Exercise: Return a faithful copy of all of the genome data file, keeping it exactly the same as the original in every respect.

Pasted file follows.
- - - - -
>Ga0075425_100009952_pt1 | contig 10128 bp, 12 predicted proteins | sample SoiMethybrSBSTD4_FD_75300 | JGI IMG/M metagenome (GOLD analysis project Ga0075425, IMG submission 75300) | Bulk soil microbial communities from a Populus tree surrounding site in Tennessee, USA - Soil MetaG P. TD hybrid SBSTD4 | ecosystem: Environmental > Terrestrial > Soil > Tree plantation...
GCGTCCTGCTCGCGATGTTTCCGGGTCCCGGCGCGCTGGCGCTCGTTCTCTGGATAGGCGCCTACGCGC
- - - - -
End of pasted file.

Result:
>Ga0075425_100009952_pt1 | contig 10128 bp, 12 predicted proteins | sample SoiMethybrSBSTD4_FD_75300 | JGI IMG/M metagenome (GOLD analysis project Ga0075425, IMG submission 75300) | Bulk soil microbial communities from a Populus tree surrounding site in Tennessee, USA - Soil MetaG P. TD hybrid SBSTD4 | ecosystem: Environmental > Terrestrial > Soil > Tree plantation...
GCGTCCTGCTCGCGATGTTTCCGGGTCCCGGCGCGCTGGCGCTCGTTCTCTGGATAGGCGCCTACGCGC